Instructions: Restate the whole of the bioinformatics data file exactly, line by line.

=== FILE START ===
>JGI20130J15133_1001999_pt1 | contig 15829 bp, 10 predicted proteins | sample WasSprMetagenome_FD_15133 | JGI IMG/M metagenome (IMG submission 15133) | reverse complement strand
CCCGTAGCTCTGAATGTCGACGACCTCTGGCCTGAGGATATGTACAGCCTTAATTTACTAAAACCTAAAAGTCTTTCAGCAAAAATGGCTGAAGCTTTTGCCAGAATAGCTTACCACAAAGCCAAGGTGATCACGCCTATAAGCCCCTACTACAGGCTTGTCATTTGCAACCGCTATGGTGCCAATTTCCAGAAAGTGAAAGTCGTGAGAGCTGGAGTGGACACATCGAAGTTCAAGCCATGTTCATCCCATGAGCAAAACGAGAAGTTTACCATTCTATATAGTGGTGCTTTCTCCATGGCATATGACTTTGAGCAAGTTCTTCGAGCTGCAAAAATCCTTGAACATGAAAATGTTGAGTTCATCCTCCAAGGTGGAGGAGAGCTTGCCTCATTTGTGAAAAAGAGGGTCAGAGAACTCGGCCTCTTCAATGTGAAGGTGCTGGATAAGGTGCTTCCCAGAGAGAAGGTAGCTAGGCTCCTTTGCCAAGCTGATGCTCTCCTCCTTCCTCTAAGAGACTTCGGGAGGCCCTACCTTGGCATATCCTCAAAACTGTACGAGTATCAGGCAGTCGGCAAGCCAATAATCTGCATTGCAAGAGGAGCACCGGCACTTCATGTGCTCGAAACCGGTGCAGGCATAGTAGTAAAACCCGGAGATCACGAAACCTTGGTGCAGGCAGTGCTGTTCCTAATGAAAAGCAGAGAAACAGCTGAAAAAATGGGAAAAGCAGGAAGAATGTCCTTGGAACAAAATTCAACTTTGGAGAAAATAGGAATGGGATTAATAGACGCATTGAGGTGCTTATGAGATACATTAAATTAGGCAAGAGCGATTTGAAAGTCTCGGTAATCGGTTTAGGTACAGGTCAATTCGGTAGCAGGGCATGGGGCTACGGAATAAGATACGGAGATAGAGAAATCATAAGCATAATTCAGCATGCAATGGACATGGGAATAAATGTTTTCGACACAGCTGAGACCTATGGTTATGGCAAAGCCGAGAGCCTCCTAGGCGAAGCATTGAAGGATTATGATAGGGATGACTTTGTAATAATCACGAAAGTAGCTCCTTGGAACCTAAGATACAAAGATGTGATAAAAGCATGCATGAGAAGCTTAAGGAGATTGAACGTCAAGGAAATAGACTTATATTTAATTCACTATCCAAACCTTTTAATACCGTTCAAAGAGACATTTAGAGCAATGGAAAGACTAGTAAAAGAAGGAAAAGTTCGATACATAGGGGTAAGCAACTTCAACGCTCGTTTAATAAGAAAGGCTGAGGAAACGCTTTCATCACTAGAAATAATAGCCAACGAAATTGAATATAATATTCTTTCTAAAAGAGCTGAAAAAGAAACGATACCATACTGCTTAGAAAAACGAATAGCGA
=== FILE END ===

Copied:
>JGI20130J15133_1001999_pt1 | contig 15829 bp, 10 predicted proteins | sample WasSprMetagenome_FD_15133 | JGI IMG/M metagenome (IMG submission 15133) | reverse complement strand
CCCGTAGCTCTGAATGTCGACGACCTCTGGCCTGAGGATATGTACAGCCTTAATTTACTAAAACCTAAAAGTCTTTCAGCAAAAATGGCTGAAGCTTTTGCCAGAATAGCTTACCACAAAGCCAAGGTGATCACGCCTATAAGCCCCTACTACAGGCTTGTCATTTGCAACCGCTATGGTGCCAATTTCCAGAAAGTGAAAGTCGTGAGAGCTGGAGTGGACACATCGAAGTTCAAGCCATGTTCATCCCATGAGCAAAACGAGAAGTTTACCATTCTATATAGTGGTGCTTTCTCCATGGCATATGACTTTGAGCAAGTTCTTCGAGCTGCAAAAATCCTTGAACATGAAAATGTTGAGTTCATCCTCCAAGGTGGAGGAGAGCTTGCCTCATTTGTGAAAAAGAGGGTCAGAGAACTCGGCCTCTTCAATGTGAAGGTGCTGGATAAGGTGCTTCCCAGAGAGAAGGTAGCTAGGCTCCTTTGCCAAGCTGATGCTCTCCTCCTTCCTCTAAGAGACTTCGGGAGGCCCTACCTTGGCATATCCTCAAAACTGTACGAGTATCAGGCAGTCGGCAAGCCAATAATCTGCATTGCAAGAGGAGCACCGGCACTTCATGTGCTCGAAACCGGTGCAGGCATAGTAGTAAAACCCGGAGATCACGAAACCTTGGTGCAGGCAGTGCTGTTCCTAATGAAAAGCAGAGAAACAGCTGAAAAAATGGGAAAAGCAGGAAGAATGTCCTTGGAACAAAATTCAACTTTGGAGAAAATAGGAATGGGATTAATAGACGCATTGAGGTGCTTATGAGATACATTAAATTAGGCAAGAGCGATTTGAAAGTCTCGGTAATCGGTTTAGGTACAGGTCAATTCGGTAGCAGGGCATGGGGCTACGGAATAAGATACGGAGATAGAGAAATCATAAGCATAATTCAGCATGCAATGGACATGGGAATAAATGTTTTCGACACAGCTGAGACCTATGGTTATGGCAAAGCCGAGAGCCTCCTAGGCGAAGCATTGAAGGATTATGATAGGGATGACTTTGTAATAATCACGAAAGTAGCTCCTTGGAACCTAAGATACAAAGATGTGATAAAAGCATGCATGAGAAGCTTAAGGAGATTGAACGTCAAGGAAATAGACTTATATTTAATTCACTATCCAAACCTTTTAATACCGTTCAAAGAGACATTTAGAGCAATGGAAAGACTAGTAAAAGAAGGAAAAGTTCGATACATAGGGGTAAGCAACTTCAACGCTCGTTTAATAAGAAAGGCTGAGGAAACGCTTTCATCACTAGAAATAATAGCCAACGAAATTGAATATAATATTCTTTCTAAAAGAGCTGAAAAAGAAACGATACCATACTGCTTAGAAAAACGAATAGCGA